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Pacific Arts Festival comes to Palau

A man dances from behind the curtain of writhing torsos – he’s wearing body paint and a squash shaped gourd around his more prominent genitalia.  Drums, hearts, the ground vibrating.  In a ceremony thousands of years old, this man dances as if it’s the most glorious day ever.  It is.

Pic courtesy PVA/Mandy Etpison

The Pacific Arts Festival, held once every four years on a different island, kicks off for 2004 on  July 22nd in Palau, hosting over 2000 participants from 27 Pacific Island nations and territories.  The Festival is a gathering of Pacific Island cultures for the purpose of showcasing their traditional and contemporary arts, crafts, and pastimes.

Representative groups will convene on Palau for ten days of performing arts, craft demonstrations (and vending), traditional medicine and healing arts, contemporary arts such as cinematography and photography.  Participating entities include: American Samoa, Australia, Cook Islands, Easter Island, Federated States of Micronesia, Fiji Islands, French Polynesia, Guam, Hawaii, Kiribati, Marshall Islands, Nauru, New Caledonia, New Zealand, Niue, Norfolk Island, Northern Mariana Islands, Palau, Papua New Guinea, Pitcairn Islands, Samoa, Solomon Islands, Tokelau, Tonga, Tuvalu, Vanuatu and Wallis and Futuna.

All the islands have beauty in common:  warm seas, spectacular weather, and a plethora of things to do on the side.  Palau boasts diving, swimming with dolphins, and the unusual opportunity to swim with jellyfish – stingless jellyfish, evolved in a secluded marine lake without predators.  Also recommended is kayaking through the hundreds of lagoons and pristine bays, but there’s also sportsfishing, sailboat charters, and snorkeling in calm, shallow reefs with tropical fish and Day-Glo giant clams.  Palau is about two and a half hours by plane from Manila, about four and a half from Tokyo, a bit longer from New York or London.

My Festival sojourn was to Western Samoa, yet another blindingly beautiful spot in the smattering of paradises in the South Pacific.  I was lucky enough to experience the full ten days of color, crescendo, and craft.  Recommended is watching the Papua New Guinea ceremonial dances (featuring the bikini-gourd) after sipping a peculiar root-and-mushroom tea widely available via whisper-and-cash and a sideways glance.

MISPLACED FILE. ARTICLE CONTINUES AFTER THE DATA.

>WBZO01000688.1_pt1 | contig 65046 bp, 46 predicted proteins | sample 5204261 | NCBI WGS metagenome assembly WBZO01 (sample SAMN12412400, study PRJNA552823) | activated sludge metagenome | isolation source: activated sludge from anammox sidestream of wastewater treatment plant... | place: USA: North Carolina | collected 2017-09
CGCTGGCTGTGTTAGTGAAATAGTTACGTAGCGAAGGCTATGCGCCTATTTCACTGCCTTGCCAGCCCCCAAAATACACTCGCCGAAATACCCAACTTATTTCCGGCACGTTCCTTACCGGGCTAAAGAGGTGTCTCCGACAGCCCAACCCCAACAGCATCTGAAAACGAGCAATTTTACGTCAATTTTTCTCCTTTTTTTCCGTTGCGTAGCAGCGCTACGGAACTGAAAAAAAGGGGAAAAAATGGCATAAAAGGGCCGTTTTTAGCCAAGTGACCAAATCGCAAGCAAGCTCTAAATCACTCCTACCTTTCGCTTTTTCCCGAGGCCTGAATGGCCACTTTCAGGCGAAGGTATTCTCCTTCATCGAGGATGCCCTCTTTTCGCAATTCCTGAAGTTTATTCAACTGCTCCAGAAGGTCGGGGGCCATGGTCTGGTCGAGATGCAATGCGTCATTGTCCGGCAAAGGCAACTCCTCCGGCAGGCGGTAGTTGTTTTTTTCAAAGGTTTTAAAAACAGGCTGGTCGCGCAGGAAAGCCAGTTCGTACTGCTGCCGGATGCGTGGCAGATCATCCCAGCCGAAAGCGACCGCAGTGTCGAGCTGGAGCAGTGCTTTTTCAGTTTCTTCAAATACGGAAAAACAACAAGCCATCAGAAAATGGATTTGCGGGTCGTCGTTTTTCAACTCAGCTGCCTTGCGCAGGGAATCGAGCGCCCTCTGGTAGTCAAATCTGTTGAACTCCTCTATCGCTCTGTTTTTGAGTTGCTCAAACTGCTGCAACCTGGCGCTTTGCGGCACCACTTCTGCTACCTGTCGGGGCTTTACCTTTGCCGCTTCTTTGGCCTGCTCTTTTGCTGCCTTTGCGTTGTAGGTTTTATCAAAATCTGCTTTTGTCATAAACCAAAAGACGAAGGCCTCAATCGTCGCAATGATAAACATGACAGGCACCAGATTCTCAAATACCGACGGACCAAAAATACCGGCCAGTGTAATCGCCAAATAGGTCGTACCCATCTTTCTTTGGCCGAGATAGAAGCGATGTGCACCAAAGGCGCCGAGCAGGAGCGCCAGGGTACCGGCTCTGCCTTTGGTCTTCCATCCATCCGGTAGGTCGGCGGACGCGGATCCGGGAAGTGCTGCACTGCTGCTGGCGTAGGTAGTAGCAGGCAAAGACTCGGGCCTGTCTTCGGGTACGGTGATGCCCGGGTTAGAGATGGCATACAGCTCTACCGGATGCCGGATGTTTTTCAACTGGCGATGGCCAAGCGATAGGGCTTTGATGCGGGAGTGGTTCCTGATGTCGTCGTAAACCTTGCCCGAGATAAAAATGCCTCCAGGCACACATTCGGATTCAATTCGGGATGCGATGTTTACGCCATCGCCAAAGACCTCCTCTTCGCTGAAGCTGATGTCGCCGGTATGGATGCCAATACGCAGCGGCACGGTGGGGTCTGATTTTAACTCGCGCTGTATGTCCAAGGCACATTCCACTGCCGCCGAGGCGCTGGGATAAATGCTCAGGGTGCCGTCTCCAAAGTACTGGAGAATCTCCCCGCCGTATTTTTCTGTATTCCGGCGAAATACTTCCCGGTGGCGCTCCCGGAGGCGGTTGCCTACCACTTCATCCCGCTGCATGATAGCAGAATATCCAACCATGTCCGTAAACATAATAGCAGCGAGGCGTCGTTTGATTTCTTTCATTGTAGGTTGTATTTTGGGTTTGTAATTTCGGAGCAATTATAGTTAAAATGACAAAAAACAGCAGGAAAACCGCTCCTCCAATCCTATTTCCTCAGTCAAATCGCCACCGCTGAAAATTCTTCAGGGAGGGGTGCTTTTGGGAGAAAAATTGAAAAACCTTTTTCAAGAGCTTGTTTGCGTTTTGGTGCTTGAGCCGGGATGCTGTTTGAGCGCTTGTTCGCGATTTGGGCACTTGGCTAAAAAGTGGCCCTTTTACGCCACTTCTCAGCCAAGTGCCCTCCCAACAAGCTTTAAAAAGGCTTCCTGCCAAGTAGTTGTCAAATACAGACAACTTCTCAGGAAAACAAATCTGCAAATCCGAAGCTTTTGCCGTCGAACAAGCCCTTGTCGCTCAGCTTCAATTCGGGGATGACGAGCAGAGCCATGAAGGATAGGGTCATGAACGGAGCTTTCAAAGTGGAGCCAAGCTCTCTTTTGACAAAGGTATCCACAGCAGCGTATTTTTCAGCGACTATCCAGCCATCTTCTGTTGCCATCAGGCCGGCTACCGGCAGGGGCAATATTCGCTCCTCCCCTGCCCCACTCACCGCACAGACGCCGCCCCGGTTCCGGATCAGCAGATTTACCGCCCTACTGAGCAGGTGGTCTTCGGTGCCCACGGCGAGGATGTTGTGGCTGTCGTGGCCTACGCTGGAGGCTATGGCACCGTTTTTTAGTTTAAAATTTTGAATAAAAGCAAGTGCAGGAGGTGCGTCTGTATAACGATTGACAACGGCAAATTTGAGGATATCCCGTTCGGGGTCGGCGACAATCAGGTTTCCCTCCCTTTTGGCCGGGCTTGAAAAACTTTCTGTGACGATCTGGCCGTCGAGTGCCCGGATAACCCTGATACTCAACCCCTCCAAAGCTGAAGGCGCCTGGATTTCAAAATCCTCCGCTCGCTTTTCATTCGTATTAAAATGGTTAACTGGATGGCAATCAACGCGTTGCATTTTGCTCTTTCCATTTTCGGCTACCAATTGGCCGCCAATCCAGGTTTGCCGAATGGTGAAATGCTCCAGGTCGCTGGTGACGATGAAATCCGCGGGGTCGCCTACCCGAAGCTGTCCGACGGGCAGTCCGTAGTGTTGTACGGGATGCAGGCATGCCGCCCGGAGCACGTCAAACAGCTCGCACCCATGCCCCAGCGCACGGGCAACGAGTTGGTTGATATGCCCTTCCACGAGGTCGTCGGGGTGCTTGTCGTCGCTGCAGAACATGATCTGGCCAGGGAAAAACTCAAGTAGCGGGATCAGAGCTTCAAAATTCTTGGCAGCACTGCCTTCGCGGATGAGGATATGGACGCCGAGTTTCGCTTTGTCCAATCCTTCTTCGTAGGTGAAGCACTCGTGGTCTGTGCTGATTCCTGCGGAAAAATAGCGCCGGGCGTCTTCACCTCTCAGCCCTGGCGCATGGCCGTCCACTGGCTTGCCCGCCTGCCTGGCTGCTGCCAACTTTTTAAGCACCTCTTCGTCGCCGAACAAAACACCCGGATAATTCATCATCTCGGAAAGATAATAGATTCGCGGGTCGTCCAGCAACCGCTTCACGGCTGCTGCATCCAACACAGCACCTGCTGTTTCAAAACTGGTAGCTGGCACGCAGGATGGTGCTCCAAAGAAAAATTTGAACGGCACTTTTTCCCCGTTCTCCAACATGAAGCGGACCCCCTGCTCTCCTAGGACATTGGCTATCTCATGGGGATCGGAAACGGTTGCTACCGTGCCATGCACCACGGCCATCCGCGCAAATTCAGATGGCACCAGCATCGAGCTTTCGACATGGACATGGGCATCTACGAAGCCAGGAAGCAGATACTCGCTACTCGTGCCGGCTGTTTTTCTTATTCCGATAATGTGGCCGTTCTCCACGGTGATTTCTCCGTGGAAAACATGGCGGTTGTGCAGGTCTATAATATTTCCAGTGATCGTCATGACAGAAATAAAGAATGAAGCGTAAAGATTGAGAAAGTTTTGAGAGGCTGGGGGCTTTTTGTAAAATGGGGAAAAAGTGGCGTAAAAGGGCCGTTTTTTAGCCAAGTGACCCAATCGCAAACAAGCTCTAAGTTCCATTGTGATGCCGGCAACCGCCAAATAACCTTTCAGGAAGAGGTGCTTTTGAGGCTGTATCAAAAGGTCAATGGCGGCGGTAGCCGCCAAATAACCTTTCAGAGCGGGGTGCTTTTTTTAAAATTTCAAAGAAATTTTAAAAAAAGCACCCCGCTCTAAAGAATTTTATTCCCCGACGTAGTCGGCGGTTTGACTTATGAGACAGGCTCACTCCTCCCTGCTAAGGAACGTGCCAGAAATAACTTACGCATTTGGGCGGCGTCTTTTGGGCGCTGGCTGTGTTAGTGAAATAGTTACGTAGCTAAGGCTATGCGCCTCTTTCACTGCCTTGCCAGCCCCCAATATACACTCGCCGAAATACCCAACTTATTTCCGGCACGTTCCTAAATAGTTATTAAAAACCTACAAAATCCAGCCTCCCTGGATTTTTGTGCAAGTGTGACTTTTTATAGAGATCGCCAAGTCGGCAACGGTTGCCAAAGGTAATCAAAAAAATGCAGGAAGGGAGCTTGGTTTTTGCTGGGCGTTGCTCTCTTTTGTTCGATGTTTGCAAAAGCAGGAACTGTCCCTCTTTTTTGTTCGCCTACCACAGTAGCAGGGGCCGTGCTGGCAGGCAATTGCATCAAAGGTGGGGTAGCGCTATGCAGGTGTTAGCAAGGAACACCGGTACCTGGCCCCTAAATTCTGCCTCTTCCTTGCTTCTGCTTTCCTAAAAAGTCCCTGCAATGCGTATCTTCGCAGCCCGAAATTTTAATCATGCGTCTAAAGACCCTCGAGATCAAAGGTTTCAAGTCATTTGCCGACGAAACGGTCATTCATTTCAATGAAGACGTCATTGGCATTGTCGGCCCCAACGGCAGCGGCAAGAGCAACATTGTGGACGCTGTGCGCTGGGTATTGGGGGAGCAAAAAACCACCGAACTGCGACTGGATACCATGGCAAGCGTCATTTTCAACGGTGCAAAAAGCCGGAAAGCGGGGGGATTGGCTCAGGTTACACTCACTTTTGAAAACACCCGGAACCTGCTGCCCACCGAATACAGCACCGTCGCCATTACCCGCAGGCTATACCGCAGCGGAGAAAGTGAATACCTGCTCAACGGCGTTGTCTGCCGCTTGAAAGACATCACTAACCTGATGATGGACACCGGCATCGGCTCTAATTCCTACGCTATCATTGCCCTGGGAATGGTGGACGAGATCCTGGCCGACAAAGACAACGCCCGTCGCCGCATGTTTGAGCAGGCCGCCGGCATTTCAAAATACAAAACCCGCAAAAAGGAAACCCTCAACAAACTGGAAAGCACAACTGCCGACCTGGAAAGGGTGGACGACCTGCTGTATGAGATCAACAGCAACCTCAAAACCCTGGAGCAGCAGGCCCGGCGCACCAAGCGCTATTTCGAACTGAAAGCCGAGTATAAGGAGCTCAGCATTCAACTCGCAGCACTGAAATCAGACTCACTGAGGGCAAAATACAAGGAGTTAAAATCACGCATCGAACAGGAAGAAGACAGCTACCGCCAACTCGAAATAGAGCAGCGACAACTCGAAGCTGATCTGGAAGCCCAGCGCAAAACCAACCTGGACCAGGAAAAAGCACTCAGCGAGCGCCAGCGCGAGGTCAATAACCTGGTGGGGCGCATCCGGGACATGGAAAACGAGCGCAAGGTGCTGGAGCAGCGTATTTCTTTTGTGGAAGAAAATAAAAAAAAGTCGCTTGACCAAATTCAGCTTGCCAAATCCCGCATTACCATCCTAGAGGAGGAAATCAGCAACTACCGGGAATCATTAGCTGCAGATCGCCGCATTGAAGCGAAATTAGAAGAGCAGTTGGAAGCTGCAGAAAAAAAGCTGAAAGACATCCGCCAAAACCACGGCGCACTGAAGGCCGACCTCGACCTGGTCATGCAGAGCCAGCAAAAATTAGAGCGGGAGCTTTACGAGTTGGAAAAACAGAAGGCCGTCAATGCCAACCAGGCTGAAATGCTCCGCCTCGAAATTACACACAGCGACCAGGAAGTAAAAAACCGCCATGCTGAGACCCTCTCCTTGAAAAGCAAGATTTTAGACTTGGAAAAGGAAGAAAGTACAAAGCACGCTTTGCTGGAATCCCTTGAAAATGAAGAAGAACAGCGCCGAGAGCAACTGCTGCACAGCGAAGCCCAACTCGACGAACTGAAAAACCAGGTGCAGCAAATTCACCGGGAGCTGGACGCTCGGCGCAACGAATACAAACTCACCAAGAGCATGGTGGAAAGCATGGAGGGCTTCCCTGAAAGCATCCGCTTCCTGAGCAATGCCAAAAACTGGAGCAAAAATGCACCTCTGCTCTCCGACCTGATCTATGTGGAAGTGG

Performances run throughout the day and evening.  Plus there are the craft tents to visit:  body painting, jewelry-making, pottery, traditional canoe building and navigational crafts, fortune telling.  Stick-and-tarp markets in town sell handmade everything:  shell cutlery, sarongs of invigorating color, lots and lots of jewelry.  Needless to say, the sudden influx of tourists makes for some interesting conflicts – technical difficulties, sailboats overbooked, and of course thrilled indigenous vendors who sell out of the wood-carvings fashioned idly over the years.  Plan for these things, it’s Island-life.

Other festival-related activities include weaving, bone and stone carving, jewelry-making, shell-work, and dance lessons, where you can learn to tell the Polynesian Story of Creation with hand gestures, gentle arm contortions, and a sultry sway of hips.  (Try some of that tea first.)  Tattooing and fire-walking are very popular for curious, supportive spectators.  Not to be missed are the literary arts:  story-telling, myth recitals, orations, debates.  It’s riveting to hear these tales, some factual some Rococo, of how the first Hawaiian adventurers made their way by starlight and tide to impossibly small targets such as Tonga, Tahiti.

The official web site for this year’s Festival is, and while it’s not the sexiest web site ever built, it provides relevant information, including a full list of festivities and contact info.  For a glimpse of Palau, visit, which includes details for getting there and where to stay.

Pic courtesy PVA/Mandy Etpison

The Festival of Pacific Arts was created as a way for the indigenous peoples of the Pacific to assert and revitalize their cultural identity through the artistic expression of history and traditions.  It’s working.  Go for an unusual experience, one that encourages the preservation of Pacific Island cultures while being tremendous fun.

While the principal dancer shakes his thing, I glance at my new friend John – a photographer for National Geographic.  His eye holds firmly against the camera, snapping hundreds of photos per minute.  He’s crouching, rolling, bellying along the grass in a peculiar dance of his own.  The two or three frames I click are perfect enough – it’s impossible to take an uninteresting photograph here.  It’s the most glorious day ever.  And the Festival hopes to preserve that day for a thousand more.


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